August: home and away

Well, we wanted rain - but this is ridiculous.

Orkney (according to the BBC), received more sun than Cornwall in the past few weeks and Hampshire had a greater increase in average rainfall than any other county.

Of course, there are upsides to all of this: I no longer have to rush out every evening to water my allotment; my potted plants don't look as if they are on the brink of extinction when I go away and lawns look as if they are, well, lawns.

All this rain has extended the growing and flowering period of many plants which by now would have been well past their best. The tall Golden Oats grass (Stipa gigantea) seem to have done particularly well and the moisture loving plants such as the perennial Lobelia and Monarda are lapping it up. By this time of year there is usually a faded crispness to trees and shrubs, so a celebration of the wet spells is quite in order. 

There are a host of great gardens open at this time of year and I never cease to get inspiration and heaps of ideas just from looking at all the shapes and forms of the varied plant life.

It won't be long before the evening air cools down quickly and there will be a crispness in the air.

So, if you are not going away on holiday, step outside into your patch and enjoy what is all around you. The following are gentle tasks to focus on and take you away from your laptop:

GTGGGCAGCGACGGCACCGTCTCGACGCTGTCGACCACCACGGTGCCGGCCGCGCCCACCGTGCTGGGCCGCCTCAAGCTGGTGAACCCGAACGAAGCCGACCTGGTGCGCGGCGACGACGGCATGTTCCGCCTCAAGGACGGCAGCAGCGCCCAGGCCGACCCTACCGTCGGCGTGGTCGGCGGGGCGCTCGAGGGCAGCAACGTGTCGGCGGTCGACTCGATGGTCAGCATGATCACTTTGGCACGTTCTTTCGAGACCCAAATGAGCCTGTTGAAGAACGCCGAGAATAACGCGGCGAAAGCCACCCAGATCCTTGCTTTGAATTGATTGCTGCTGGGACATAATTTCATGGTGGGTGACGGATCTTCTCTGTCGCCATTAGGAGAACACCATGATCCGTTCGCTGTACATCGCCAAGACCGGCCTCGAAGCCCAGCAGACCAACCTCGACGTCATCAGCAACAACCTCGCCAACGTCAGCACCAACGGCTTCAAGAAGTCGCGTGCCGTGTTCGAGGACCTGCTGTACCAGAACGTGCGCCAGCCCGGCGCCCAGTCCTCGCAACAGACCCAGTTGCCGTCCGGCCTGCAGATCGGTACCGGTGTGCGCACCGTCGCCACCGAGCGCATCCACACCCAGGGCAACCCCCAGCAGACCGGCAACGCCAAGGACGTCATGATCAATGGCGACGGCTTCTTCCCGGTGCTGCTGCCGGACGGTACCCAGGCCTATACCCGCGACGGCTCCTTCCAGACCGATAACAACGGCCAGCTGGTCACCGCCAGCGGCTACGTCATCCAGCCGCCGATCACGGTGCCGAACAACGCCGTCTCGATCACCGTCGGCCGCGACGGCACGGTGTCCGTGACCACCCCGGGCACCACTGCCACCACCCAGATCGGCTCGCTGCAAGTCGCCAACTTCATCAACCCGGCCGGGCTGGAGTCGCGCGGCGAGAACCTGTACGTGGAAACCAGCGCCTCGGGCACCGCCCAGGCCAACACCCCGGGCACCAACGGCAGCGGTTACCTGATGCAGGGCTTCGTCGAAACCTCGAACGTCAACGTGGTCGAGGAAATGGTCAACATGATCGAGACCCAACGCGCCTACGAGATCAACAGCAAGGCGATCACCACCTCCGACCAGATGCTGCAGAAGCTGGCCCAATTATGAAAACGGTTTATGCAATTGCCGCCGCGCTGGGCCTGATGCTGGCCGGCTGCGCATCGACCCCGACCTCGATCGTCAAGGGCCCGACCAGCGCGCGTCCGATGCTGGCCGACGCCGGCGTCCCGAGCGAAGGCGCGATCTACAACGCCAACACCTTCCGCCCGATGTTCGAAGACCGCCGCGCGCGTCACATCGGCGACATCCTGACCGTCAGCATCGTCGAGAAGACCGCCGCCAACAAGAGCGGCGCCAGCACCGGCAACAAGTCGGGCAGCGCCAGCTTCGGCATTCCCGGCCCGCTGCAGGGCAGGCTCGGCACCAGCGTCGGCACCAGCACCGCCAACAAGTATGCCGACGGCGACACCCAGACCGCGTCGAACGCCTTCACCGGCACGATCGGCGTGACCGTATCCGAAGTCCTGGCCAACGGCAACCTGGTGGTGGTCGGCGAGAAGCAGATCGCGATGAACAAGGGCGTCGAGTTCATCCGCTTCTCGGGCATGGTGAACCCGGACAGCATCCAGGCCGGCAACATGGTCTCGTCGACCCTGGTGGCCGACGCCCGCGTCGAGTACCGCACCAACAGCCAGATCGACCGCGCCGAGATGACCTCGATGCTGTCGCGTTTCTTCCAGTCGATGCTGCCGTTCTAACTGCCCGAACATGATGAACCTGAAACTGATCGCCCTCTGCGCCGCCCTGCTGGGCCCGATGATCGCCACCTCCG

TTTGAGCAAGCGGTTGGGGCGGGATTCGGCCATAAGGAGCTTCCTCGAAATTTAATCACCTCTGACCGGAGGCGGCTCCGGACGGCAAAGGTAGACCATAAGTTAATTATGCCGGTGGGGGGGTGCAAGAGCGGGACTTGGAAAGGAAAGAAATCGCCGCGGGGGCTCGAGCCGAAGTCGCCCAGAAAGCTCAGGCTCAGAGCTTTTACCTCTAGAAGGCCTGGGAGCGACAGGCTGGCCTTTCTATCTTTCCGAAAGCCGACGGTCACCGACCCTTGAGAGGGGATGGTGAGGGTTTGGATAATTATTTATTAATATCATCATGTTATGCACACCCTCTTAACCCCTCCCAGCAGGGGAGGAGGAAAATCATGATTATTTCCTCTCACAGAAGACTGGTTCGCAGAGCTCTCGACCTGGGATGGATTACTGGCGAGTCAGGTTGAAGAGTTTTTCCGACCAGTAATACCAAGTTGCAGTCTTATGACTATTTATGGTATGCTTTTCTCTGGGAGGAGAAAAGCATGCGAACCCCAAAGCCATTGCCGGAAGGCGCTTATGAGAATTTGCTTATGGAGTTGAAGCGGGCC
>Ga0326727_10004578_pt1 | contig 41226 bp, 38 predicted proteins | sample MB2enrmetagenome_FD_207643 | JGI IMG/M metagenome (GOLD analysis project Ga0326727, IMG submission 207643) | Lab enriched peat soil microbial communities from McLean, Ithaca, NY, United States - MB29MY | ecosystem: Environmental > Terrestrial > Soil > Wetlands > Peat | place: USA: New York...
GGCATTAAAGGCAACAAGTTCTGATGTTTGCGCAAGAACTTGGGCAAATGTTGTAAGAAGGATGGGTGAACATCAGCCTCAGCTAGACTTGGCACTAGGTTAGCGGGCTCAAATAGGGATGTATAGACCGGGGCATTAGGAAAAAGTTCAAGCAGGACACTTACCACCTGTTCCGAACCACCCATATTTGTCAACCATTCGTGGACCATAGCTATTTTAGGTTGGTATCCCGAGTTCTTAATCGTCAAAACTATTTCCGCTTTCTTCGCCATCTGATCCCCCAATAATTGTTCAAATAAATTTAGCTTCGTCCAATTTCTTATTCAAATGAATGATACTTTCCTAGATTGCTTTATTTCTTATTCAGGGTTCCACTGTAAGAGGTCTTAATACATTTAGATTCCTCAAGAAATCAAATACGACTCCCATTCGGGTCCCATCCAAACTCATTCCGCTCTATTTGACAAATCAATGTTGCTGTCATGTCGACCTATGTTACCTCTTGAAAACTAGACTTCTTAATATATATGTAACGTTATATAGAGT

• Evergreen hedges can have their final trim.
  • Trim young Lavenders being careful to only cut 25mm (1") into the new growth.
  • Dead-head the faded blooms of your pots and hanging baskets. A liquid feed will give them a boost too.
  • Roses too can be deadheaded once they have finished flowering.
  • Rambling roses can be pruned now but don't be too ambitious: get a tree surgeon in if you have a monster.
  • Adjust the height of your lawn mower according to how vigorous the growth is. Be careful not to mow too hard.
  • Any patches of bare soil can either be left for the birds to enjoy a "dust bath" or can be a place to sow the seeds you have collected from your favourite plants, including wild flowers.
  • If a dry spell does come along, you may need to top up your pond.

Plants from all over the world will have been collected, curated and nurtured so we can enjoy them in our gardens. Every plant species will have a story, will have a country of origin and will have their place in the local ecosystem. Some will be indigenous species, others from distant continents.

So out you go and give them some TLC. Someone probably risked their neck to get one of those species transported back to this country.

And it wouldn't have been a holiday for them either!